I don't think I've seen anything like that before, so I decided to share it with you. This book has a cardboard front cover... and a soft back cover, made with the extension of the marbled paper turned over the spine.
Every November Designer Bookbinders announces the winners of the Annual Competition. This year is not an exception, and as usual, the bindings are examples of beauty and craftsmanship. This year’s winner is Mel Jefferson with his rendering of “The Illustrated Man” by Ray Bradbury. Continue reading →
Dos Rapporté by Bookbinding Out of the Box. One of the Best Printed Bookbinding Tutorials I Have Ever Seen
Benjamin Elbel has recently launched a new project. Its name is quite self-explanatory: Bookbinding out of the box. However, if you know something about the works of Elbel Libro, you should guess that it is not as straightforward as it seems!
While the current British Library's exhibition Anglo-Saxon Kingdoms: Art, Word, War includes not only manuscripts, books are the main topic here at iBookBinding, so we'll focus on them in this post. Especially because it's manuscripts that the curator Claire Breay speaks about in the video you'll find below.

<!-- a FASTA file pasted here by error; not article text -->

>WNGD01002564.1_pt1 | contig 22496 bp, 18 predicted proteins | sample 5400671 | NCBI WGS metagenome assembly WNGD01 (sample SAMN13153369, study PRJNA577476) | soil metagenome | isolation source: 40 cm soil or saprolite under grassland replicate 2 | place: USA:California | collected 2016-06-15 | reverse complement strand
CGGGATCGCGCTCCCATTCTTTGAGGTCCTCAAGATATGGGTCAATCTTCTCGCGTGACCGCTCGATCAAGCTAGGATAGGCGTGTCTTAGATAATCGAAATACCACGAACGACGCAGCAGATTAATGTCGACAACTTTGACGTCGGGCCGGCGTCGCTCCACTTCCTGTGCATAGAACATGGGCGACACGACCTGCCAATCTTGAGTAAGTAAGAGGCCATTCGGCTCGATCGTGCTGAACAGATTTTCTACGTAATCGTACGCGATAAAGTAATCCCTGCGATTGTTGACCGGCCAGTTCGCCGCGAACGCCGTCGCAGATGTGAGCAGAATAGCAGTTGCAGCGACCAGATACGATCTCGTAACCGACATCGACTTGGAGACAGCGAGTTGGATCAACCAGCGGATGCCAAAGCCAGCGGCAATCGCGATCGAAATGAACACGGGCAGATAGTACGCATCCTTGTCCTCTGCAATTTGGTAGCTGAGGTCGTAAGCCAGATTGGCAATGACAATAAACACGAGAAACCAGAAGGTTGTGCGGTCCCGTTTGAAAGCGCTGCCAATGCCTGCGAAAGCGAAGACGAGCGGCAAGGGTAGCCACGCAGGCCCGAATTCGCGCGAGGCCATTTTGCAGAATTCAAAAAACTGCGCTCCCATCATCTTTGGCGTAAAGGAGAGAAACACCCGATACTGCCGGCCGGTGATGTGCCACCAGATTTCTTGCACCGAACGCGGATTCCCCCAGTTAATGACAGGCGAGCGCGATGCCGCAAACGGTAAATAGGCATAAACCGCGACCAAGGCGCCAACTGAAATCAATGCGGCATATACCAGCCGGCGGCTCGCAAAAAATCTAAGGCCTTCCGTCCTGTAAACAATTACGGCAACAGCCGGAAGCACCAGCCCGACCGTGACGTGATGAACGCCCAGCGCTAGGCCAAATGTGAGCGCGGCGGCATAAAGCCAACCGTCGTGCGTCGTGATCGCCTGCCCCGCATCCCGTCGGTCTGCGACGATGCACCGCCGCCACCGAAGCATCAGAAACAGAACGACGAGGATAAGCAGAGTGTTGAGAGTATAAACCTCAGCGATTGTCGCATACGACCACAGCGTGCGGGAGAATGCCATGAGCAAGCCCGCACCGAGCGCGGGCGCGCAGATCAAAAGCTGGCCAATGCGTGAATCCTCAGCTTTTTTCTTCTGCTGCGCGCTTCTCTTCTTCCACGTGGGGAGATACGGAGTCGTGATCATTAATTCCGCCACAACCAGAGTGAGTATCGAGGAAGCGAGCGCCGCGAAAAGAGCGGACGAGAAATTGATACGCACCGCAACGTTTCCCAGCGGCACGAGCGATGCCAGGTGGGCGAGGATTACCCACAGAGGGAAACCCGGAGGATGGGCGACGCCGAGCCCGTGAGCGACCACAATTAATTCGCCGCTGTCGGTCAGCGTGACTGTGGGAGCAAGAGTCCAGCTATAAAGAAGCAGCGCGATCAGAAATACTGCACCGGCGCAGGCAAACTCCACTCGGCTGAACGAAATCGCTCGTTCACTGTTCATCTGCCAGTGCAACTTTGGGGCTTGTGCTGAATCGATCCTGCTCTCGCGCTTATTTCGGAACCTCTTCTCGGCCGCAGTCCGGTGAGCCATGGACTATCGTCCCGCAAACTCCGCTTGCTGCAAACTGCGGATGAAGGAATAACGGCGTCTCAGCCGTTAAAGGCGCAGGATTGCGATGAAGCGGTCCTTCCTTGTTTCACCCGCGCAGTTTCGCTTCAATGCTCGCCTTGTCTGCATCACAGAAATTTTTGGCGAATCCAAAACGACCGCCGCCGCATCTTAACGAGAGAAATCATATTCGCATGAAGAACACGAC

Some of the volumes about book history are marvelous samples of book craft themselves. That's the case with the work of German manufacturer and researcher of paper Armin Renker Das Buch vom Papier.
For Our Patrons, It’s Time to Choose New Candidates for Digitization and Download a Book from the Previous Month
First, I'd like to say thank you to all the patrons supporting iBookBinding. Your contribution means a lot to the project. I would also like to say thanks to some of the patrons who decided to increase their pledges this month.
One of my most exciting projects was an 18th-century book I worked on for one of my restoration course final exams. The book was brought to me by a friend, and its story started to unveil as the months went by.
While browsing the stalls at the book market in the Hague, I have recently found a remnant of the ideological war that had crushed many lives, including the life of Boris Pasternak, the author of the literary work in question.
This is a post about the flea markets of Copenhagen, printing tools, and airport security. Initially, I just wanted to share some things I bought while visiting the capital of Denmark this weekend, but it grew to be so much more.
This 17th-century dos-a-dos structure opens in six directions. The video gives an idea of the beauty and refined technique with which this artifact was created. It is a true masterpiece of printing and bookbinding crafts.